The Federal Government's Power to Enact Color-Conscious Laws: An Originalist Inquiry

80 Pages Posted: 28 Oct 2006

See all articles by Stephen A. Siegel

Stephen A. Siegel

DePaul University - College of Law


The vogue for originalism in constitutional theory and the Constitution's condemnation of race-conscious laws lie in uneasy tension. Aware that no constitutional theory that impugns Brown v. Board of Education can possibly be accepted, many originalists have elaborated various arguments to support its rightfulness. Focused on Brown, these originalist inquiries discuss the power of the states to enact color conscious laws.

In contrast to their obsession with Brown, originalists have paid scant attention to Bolling v. Sharpe, the case that prohibited the national government from segregating the District of Columbia's schools. Even though Bolling undergirds all equal protection analysis of federal law, there are almost no originalist studies of the propriety of that case and its progeny - other than repeated concessions that its Fifth Amendment Due Process Clause analysis is unsupportable.

The Supreme Court, however, never has questioned Bolling's holding and, over time, has expanded the case's rationale into a general proscription of invidious federal racial discrimination. Then, in 1995, in Adarand v. Pena the Court extended Bolling to hold that federal race-based affirmative action laws are subject to the same strict scrutiny test as laws imposing burdens on minorities.

The vote in Adarand was 5-4. Adarand's bare majority depended upon solid support from the Court's three Justices committed to construing the Constitution from an originalist perspective. Yet neither the Court nor its originalist Justices offered any historical analysis to support the belief that the Constitution, as understood by those who framed and ratified it, permitted the national government little or no power to legislate race-based classifications. This Article undertakes the originalist inquiry so clearly lacking in Adarand and the scholarly literature. It is a thorough originalist investigation of the federal government's power to enact color-conscious laws, both invidious and benign that considers the founding and Reconstruction eras. The Article is premised on a comprehensive consideration of race-conscious colonial, state, and federal statutes from the beginning of European settlement through the Reconstruction era.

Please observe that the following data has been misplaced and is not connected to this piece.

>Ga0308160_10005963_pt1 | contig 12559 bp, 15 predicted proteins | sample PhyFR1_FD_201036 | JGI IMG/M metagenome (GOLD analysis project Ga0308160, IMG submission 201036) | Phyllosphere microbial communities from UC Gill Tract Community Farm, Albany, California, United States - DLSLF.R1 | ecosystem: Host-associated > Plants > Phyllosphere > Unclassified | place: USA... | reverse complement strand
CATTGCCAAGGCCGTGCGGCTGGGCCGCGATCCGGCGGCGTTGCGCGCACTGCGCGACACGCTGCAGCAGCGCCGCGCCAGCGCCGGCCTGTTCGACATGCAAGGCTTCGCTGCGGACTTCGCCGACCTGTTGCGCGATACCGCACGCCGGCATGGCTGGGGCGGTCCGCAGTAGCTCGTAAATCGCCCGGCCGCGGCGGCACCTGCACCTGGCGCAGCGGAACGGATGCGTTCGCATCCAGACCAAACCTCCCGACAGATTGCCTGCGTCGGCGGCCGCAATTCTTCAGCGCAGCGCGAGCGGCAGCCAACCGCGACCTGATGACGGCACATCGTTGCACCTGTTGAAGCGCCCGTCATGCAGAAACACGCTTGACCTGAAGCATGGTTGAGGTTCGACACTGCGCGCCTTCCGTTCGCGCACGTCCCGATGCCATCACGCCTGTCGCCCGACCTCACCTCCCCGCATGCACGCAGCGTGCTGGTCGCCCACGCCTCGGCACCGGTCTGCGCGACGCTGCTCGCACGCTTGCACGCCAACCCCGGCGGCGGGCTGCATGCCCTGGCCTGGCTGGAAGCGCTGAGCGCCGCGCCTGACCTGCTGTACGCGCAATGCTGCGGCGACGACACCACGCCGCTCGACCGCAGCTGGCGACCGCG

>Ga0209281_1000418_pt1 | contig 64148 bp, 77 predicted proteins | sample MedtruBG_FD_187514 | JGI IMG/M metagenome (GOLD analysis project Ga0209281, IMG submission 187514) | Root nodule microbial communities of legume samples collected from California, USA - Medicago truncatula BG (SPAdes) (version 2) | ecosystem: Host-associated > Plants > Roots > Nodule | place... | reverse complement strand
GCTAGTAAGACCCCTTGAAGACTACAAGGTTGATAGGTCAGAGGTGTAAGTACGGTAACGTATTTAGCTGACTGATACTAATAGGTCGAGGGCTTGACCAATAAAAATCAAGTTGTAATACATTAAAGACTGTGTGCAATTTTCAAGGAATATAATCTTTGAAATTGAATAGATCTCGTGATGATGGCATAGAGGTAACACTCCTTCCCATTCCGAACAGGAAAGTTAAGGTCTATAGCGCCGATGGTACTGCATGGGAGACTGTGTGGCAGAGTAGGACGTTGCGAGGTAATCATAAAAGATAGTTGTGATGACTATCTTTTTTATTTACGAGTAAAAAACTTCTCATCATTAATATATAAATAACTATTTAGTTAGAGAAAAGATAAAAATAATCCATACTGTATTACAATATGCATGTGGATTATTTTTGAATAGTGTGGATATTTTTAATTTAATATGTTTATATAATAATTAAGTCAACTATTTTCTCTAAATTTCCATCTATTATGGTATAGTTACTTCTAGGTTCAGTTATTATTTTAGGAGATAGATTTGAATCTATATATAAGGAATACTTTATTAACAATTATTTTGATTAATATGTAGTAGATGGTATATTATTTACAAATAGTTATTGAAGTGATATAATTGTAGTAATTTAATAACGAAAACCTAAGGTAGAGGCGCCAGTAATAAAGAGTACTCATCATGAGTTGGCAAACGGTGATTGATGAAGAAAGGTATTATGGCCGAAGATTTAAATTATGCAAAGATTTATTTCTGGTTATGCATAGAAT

Keywords: affirmative action, constitutional history, civil rights, equal protection, fourteenth amendment, discrimination, originalism, due process, ninth amendment, citizenship, segregation, Reconstruction, slavery

Suggested Citation

Siegel, Stephen A., The Federal Government's Power to Enact Color-Conscious Laws: An Originalist Inquiry. Northwestern University Law Review, Vol. 92, p. 477, 1998, Available at SSRN:

Stephen A. Siegel (Contact Author)

DePaul University - College of Law ( email )

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